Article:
- We would be able to demonstrate, in front of a national audience, that nonreligious people have something significant to say in times of crisis and despair. It is an oft-repeated canard that atheistic worldviews have nothing to offer, particularly at the darkest moments of human existence. This was a chance to conclusively prove those naysayers wrong, and to change he public’s mind about the nonreligious, thereby challenging the de facto monopoly religious organizations have on public expressions of values.
- Our presence would make a powerful statement that the nonreligious community is significant and worth listening to, and it would cause politicians to prick up their ears and attend more closely to what we have to say.
- We would cause some religious individuals in the audience to rethink their assumptions about nonreligious people.
- We would demonstrate our sense of responsibility to the community – especially given we could have spoken of the difficulty such services cause for nonreligious people.
- The fight for participation is itself a news story which highlights nonbelievers in a positive way, as demonstrated by the national news articles which have referenced our exclusion.
All these seem like very strong reasons to participate. On the other side of the ledger are generally presented rather abstract concerns:
- The conviction that there shouldn’t be such services sponsored by the government at all (agreed, but what does staying away do to stop this from happening? Nothing. The world came calling, and we had to meet it where it was)
- The fear that we would be seen to endorse government-sponsored religious services (easily countered by saying the opposite)
- The fear that people would come to see Humanism/atheism as a religion (again, we could simply have said otherwise, and in any case I hardly find anyone makes this error in actuality)
- The point that any given Humanist representative will not represent all Humanists, and definitely not all atheists (a problem with literally any community which has either official or unofficial spokespeople. The leaders of some atheist and Humanist organizations frequently do not represent my views even when speaking in their official capacity as leaders of organizations of which I am myself a member. I find a way to deal with this)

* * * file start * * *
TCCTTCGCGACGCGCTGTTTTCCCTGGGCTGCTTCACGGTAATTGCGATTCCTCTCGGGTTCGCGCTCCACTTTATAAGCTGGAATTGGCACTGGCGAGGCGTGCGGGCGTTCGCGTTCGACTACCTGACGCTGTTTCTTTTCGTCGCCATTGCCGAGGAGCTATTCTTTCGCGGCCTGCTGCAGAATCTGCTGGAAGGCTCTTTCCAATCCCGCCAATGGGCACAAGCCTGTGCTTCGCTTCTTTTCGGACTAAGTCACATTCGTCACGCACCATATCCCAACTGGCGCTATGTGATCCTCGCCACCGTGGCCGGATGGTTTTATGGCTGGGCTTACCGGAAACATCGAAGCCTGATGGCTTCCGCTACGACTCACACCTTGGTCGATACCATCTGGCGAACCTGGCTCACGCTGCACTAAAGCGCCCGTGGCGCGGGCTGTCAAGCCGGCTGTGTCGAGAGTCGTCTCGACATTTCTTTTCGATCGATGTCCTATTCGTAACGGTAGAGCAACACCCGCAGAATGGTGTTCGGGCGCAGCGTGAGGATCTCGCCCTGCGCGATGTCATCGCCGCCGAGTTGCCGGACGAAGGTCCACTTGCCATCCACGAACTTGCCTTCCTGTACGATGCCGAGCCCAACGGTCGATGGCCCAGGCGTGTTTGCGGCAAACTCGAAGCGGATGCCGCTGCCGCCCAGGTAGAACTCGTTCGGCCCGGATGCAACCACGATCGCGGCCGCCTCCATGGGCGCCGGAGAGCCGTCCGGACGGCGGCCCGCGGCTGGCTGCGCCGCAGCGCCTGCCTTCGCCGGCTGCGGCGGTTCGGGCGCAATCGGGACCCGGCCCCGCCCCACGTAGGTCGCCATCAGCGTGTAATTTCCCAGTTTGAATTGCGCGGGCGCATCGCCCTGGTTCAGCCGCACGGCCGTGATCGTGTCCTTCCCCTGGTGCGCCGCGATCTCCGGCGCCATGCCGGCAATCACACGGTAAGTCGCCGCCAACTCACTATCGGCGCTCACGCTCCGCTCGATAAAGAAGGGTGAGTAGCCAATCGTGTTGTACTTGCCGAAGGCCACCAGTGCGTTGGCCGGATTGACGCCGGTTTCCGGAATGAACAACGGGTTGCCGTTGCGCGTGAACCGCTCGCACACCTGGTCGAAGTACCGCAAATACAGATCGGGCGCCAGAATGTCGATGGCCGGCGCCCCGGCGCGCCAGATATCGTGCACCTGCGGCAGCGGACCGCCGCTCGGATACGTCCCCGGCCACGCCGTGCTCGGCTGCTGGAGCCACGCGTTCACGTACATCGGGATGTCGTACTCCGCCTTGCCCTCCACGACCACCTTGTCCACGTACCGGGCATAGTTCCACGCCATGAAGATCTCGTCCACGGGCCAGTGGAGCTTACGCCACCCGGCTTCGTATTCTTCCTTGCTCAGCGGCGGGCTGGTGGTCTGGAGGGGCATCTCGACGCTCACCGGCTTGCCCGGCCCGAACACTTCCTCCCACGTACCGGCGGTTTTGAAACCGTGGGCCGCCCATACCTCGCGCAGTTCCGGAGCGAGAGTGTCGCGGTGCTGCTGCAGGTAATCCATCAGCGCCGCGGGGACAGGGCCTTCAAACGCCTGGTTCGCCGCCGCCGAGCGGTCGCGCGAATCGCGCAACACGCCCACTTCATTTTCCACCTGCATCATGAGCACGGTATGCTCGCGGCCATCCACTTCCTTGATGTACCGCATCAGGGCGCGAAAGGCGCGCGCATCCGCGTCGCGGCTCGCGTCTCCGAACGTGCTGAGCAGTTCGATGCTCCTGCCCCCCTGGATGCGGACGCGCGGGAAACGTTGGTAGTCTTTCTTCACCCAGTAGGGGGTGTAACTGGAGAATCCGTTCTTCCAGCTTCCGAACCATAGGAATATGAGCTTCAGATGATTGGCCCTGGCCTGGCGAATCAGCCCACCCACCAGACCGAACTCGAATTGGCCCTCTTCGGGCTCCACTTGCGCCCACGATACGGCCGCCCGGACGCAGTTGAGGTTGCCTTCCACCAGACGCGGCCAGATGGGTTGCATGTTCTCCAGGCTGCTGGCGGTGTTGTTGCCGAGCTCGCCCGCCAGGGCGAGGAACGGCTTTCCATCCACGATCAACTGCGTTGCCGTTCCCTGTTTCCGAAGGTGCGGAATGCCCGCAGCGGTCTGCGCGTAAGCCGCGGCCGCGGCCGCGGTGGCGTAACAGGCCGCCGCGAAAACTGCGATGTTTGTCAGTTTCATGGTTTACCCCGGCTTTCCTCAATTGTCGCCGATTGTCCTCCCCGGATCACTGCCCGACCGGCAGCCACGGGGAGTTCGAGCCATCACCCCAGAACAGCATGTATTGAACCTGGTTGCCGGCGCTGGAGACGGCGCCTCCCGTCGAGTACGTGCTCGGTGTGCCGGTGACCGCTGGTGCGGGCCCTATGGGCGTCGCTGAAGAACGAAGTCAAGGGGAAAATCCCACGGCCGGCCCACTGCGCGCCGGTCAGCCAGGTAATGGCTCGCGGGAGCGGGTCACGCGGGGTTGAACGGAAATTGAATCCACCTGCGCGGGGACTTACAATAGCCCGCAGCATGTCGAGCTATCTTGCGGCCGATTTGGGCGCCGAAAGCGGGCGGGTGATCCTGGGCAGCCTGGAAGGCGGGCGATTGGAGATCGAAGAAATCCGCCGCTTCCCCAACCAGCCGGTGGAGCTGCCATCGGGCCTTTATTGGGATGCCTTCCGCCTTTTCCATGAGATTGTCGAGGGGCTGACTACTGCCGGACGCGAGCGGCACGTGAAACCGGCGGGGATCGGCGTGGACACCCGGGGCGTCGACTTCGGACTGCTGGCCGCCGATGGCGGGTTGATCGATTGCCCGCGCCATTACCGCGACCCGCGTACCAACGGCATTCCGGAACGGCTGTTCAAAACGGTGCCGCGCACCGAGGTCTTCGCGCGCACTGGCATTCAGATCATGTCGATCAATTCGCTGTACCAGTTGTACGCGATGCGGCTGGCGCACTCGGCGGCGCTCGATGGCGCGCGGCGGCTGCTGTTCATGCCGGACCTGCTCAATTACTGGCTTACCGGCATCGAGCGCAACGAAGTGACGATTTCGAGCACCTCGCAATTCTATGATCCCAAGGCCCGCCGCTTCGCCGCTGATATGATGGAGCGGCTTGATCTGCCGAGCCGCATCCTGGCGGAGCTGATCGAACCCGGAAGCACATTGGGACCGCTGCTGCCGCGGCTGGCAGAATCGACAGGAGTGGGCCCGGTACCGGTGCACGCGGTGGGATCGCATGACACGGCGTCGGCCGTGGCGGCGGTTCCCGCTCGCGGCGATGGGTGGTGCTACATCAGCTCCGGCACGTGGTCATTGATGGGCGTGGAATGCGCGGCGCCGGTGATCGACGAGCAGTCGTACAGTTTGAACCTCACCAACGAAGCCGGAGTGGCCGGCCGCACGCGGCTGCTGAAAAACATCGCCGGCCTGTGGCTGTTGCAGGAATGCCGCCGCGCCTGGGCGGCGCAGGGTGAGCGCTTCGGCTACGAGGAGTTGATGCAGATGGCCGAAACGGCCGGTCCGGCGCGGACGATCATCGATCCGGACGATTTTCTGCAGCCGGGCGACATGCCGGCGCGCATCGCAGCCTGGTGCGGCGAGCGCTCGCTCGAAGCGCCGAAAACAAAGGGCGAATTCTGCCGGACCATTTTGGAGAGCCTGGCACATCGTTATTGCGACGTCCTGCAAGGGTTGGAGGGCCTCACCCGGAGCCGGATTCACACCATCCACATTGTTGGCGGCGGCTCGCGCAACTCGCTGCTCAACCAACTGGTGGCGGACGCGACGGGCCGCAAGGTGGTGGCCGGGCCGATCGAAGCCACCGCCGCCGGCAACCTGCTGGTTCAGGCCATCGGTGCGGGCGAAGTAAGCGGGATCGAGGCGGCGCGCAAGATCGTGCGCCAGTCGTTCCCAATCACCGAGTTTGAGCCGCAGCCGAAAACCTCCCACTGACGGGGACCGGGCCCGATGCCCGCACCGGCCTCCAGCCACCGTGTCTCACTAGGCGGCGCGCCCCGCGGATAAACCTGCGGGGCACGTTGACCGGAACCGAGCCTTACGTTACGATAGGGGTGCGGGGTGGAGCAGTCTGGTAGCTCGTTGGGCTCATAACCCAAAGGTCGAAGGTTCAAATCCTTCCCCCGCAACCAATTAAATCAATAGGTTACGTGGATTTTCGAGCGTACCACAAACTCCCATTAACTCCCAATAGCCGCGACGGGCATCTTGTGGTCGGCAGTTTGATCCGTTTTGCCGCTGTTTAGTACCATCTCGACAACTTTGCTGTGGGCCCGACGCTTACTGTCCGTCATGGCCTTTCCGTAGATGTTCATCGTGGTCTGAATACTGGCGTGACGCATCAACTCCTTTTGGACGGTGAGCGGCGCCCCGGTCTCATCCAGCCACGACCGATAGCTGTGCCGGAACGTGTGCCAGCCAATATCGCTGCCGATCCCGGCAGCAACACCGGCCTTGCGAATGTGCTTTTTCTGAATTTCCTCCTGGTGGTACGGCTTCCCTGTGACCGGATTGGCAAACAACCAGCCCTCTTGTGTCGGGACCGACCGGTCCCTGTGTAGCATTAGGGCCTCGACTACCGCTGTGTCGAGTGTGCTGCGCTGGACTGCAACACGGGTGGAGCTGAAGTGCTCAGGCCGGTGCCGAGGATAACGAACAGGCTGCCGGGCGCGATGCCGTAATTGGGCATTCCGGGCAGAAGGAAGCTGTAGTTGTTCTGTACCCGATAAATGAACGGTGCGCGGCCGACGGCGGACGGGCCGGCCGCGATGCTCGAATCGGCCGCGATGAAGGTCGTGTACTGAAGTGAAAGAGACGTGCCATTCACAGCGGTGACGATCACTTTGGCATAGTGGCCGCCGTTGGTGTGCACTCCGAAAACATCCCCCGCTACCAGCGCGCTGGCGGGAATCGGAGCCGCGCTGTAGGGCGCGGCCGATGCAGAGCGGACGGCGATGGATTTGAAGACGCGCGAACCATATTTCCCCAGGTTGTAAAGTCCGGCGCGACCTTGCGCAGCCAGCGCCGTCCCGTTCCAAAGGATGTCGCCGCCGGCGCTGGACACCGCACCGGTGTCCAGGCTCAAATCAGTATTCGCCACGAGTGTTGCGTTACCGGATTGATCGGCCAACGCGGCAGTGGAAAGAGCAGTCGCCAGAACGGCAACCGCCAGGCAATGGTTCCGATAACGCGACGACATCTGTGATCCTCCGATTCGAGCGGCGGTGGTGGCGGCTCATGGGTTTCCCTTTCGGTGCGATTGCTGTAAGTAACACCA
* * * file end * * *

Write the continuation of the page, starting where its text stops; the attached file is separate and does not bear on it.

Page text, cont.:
I am sympathetic to all these points, but it seems to me these concerns are far outweighed by the potential benefits. To say this is absolutely not to abandon the principle of secularism, but rather to affirm that secularism is one important value among many, and that on occasion a responsible ethical person will have to prioritize other concerns. My worry is that some of those atheists who oppose our community pressing for inclusion in this service are prioritizing one value – a commitment to separation of church and state – above all others, at a time of crisis when a more nuanced and, I believe, a more humane response is required.
Freethinkers: Let’s Bury Our Idols
This is not an uncommon problem in the freethought community. Like the dogmatic religious communities we define ourselves against we, I am sad to say, have our little idols, our shibboleths which cannot be questioned. At the moment, our commitment to secularism and our obsession with not being religious has become something of an idol: all other ethical considerations must bow to the questions “How does this affect separation of church and state?” and “If we do this (sing together, light a candle, express our values passionately, encourage other people to be Humanists, speak at an interfaith event) will anyone think we are religious?”
In all honesty, I’m getting tired of this. I want to be a member of a thoughtful, considerate, thoroughly non-dogmatic movement which is fully engaged in the world. I don’t want to be part of a movement which insists that the world conform to our every desire before we engage with it, or which is paralyzed by fear of what others might think. I want to be part of a movement which recognizes that the world is imperfect, that many of our actions within it will, despite our best efforts, conflict with one of our ideals – and that it’s OK to work for “better” even if “better” is not “perfect”. I want to be part of a proud, forceful Humanist movement which works toward the betterment of human experience in all its fullness, rather than focusing myopically on a narrow slice of issues, subsuming all other concerns.
Humanist participation in last Thursday’s service would, I firmly believe, have made the world better for some people, and worse for very, very few if any. It would have done so in a way entirely consistent with Humanist values – and for that reason I support it.